Born on 11 June 1910 to Daniel and Elisabeth Cousteau and raised in France, a young Jacques-Yves Cousteau enjoyed spending many hours at the beach where he enjoyed sailing and swimming. By the age of 13, he developed a passion for amateur filmmaking that later proved part of the legend the world knew simply as Jacques Cousteau - old man of the sea.
His career began in 1930 where Jacques Cousteau attended the French Naval Academy and began training with the naval aviation school. Injuries suffered in a car crash at age 26 resulted in a transfer to sea duty and the end of his flying ambitions. After qualifying as a gunnery officer, Jacques Cousteau began to experiment in his free time at sea using a camera fitted in a glass bowl as he explored shipwrecks in the Mediterranean. Divers of the time required a heavy suit connected to surface air using a long hose supplied by air pumps from a surface vessel.
Diving with such restricted movement and vision, Jacques Cousteau began to think about ways to explore underwater in freedom. With the help of his friend Emile Gagnan, Jacques Cousteau developed what they called an Aqua-lung in 1943 consisting of a self-contained pressurised air cylinder connected to a regulator through which breathing was possible through a demand valve. The demand valve worked by increasing supply air pressure in proportion to the increasing water pressure as the diver descended. Pressure compensation via the demand valve enabled divers to draw breath at depths where water pressure would otherwise overcome the body's ability to inhale.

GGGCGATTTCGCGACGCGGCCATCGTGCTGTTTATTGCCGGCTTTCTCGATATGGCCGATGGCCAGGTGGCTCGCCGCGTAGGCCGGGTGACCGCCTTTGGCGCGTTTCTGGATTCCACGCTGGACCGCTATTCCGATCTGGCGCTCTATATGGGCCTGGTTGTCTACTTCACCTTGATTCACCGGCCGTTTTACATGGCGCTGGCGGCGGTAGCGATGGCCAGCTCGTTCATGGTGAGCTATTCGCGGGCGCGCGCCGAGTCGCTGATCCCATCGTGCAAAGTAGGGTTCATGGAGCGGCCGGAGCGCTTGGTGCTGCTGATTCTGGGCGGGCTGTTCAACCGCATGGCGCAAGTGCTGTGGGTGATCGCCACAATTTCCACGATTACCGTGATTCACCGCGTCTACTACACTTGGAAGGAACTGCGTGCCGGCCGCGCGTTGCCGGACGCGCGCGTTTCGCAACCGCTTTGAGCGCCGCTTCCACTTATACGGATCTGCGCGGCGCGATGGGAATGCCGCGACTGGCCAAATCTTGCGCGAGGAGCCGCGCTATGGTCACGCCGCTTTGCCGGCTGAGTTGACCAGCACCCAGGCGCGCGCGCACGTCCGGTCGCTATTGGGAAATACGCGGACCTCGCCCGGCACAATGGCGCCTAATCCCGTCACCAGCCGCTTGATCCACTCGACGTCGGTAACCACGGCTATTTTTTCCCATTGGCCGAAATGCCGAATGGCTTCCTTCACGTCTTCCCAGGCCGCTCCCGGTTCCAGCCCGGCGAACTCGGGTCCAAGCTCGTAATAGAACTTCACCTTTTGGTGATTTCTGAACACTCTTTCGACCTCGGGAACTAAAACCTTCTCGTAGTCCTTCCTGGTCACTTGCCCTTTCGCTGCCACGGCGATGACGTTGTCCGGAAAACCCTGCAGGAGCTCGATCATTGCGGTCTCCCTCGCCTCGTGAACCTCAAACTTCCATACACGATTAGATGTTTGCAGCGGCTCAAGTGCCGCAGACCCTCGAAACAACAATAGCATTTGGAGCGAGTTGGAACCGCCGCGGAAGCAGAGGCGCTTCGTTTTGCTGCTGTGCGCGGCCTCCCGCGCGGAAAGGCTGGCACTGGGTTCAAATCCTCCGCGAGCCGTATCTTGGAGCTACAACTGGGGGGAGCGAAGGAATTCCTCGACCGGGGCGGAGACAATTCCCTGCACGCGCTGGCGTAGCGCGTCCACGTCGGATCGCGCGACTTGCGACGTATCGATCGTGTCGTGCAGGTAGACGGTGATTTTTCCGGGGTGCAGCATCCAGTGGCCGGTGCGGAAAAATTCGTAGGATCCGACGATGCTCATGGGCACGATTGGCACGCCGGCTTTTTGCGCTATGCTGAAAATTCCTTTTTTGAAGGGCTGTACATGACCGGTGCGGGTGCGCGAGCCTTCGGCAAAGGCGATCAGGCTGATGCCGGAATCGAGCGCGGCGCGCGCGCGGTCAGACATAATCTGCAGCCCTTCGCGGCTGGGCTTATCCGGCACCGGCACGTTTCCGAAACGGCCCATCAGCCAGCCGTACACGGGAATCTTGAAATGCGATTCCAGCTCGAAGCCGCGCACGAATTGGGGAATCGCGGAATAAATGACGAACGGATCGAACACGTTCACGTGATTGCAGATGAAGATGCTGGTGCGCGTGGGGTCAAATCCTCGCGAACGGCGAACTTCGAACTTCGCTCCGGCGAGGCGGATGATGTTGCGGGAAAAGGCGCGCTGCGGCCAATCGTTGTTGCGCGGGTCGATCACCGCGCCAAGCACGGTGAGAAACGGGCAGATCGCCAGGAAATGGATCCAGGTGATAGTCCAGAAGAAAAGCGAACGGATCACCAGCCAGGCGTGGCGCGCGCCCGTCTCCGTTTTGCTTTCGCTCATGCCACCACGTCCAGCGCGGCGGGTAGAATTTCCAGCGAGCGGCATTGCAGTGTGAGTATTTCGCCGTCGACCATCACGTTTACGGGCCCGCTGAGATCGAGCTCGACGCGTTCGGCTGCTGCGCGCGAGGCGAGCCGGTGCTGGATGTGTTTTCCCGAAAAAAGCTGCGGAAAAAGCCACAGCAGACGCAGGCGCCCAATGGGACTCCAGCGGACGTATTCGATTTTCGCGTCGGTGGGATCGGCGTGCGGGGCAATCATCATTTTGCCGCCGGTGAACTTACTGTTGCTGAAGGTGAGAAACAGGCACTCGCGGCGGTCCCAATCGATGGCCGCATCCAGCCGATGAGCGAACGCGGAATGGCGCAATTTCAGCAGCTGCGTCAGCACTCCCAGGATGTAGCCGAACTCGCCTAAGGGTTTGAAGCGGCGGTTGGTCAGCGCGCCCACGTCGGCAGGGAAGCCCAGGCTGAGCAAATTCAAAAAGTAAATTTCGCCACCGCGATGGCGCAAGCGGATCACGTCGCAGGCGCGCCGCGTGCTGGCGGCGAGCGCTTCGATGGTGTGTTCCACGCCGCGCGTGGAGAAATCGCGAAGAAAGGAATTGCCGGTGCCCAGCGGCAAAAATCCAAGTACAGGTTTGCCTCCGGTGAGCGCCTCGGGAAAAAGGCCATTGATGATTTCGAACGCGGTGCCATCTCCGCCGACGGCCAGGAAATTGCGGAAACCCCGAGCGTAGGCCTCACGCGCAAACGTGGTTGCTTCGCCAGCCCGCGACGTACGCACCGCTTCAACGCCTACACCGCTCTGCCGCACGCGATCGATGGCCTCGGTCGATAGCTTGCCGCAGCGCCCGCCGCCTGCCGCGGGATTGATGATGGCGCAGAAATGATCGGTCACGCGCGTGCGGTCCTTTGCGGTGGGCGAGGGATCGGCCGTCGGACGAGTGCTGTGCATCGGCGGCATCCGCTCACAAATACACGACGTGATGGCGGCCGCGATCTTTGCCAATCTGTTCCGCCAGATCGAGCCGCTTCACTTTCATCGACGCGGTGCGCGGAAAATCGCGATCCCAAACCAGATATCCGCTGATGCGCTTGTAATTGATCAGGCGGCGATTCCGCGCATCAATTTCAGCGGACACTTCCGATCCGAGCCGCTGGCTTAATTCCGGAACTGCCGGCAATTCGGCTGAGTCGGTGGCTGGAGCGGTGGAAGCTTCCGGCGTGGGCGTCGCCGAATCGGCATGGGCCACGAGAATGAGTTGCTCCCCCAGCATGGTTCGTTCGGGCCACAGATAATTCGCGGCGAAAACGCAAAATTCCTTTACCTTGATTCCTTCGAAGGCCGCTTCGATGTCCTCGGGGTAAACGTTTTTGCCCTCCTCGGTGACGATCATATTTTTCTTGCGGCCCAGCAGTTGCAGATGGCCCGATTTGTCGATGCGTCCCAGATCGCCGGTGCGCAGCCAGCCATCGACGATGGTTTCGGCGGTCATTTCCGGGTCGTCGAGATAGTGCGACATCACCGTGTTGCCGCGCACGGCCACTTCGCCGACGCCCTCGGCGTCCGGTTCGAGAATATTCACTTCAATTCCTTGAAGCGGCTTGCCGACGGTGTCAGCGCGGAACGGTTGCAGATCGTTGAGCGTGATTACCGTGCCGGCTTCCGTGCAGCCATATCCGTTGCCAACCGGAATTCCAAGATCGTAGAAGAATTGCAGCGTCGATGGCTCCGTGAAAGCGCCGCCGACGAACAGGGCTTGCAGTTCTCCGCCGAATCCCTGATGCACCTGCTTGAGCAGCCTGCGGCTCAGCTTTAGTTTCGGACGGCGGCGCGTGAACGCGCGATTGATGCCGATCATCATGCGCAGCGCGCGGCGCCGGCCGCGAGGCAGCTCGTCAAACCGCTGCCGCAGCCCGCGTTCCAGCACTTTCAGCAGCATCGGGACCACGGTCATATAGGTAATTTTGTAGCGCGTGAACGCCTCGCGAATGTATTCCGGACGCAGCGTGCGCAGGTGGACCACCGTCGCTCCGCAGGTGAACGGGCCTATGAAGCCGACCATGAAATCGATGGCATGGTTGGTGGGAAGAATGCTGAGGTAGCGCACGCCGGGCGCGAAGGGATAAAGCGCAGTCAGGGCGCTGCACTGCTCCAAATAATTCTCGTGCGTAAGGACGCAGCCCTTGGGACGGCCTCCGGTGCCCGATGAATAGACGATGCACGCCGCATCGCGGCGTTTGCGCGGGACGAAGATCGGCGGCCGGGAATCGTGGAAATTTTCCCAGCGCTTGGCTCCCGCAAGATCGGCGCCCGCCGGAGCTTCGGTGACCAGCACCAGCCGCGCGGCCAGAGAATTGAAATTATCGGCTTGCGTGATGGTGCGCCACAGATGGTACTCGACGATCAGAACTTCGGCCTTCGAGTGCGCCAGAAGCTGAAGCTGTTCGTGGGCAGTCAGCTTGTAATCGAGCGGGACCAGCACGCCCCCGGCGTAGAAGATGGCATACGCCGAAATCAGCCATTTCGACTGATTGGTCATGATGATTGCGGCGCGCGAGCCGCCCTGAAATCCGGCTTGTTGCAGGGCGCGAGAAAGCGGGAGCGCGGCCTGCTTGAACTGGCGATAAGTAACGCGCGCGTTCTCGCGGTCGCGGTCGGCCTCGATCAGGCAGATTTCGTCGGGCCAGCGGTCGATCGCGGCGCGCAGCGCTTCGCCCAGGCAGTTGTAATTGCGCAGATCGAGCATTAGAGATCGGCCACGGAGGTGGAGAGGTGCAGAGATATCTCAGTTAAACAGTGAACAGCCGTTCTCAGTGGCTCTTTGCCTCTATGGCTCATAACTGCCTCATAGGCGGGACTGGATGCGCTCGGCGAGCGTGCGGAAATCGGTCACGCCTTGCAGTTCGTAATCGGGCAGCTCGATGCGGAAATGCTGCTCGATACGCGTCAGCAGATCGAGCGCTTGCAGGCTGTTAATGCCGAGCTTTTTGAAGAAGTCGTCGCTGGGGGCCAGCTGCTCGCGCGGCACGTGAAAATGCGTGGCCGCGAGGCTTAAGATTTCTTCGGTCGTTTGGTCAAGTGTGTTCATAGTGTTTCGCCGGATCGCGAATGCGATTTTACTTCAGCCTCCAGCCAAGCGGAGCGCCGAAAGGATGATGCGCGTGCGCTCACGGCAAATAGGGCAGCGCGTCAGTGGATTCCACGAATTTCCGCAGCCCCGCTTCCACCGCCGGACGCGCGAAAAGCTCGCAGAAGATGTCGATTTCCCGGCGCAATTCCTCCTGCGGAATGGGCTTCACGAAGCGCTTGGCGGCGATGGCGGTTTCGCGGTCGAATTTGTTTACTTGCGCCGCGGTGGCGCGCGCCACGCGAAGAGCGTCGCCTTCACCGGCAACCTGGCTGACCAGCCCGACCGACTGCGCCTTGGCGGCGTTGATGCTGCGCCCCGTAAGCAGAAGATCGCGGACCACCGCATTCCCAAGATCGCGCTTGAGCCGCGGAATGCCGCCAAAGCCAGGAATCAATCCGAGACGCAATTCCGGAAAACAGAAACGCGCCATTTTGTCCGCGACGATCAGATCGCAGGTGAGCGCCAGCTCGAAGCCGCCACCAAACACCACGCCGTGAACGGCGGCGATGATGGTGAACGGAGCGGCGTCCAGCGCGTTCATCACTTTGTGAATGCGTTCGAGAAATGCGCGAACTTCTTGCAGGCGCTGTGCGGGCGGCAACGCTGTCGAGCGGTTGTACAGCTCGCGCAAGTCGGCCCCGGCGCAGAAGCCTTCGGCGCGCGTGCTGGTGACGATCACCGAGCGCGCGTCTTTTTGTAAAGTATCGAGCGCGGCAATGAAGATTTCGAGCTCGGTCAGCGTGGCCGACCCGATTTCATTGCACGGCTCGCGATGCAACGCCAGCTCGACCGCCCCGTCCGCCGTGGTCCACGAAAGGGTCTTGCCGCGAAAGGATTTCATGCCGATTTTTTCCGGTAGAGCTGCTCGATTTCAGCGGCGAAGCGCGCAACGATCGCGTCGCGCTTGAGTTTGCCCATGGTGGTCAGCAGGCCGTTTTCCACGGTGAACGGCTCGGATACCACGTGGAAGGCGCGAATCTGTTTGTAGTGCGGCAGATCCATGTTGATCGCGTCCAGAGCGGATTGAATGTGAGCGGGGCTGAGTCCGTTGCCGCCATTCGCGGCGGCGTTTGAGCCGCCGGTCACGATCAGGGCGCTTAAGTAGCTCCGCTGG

Invention of the aqua-lung was only the first of many groundbreaking contributions to the world of underwater sea exploration pioneered by Jacques Cousteau. Having solved the problem of unrestricted freedom underwater, Jacques Cousteau began to explore in earnest, and made his first underwater films in the mid-1940s with engineer Emile Gagnan.
In August 1956 Cousteau had a serious brush with death because of carbon-monoxide contamination from a diesel-powered compressor while exploring a deep underground river with Frederic Dumas. Lethargy and disorientation set in at a depth of 150 feet, both divers helped each other back to the cave mouth. This experience served to be one of many valuable lessons benefiting divers today where the dangers of compressed air contamination are well understood.
Jacques Cousteau proved the most successful underwater documentary maker with three Oscars, television specials and his series, The Undersea World of Jacques Cousteau (1966). In his later years Cousteau devoted himself to educating the public on environmental issues, and working with the Cousteau Foundation, founded in 1973 to further marine research and exploration.
Today, we call the aqua-lung SCUBA, or Self Contained Underwater Breathing Apparatus, and scuba diving is both a recreational sport and a working career of millions the world over. Without the pioneering efforts, experimentation and lessons learned by Jacques Cousteau and his love of the underwater world, so much of what we know about our oceans and seas.
Jacques Cousteau died of a heart attack in June 1997 however his legacy lives on in films, books, and documentaries. The Cousteau Society for the protection of ocean life still thrives with a membership today exceeding 300 000 members.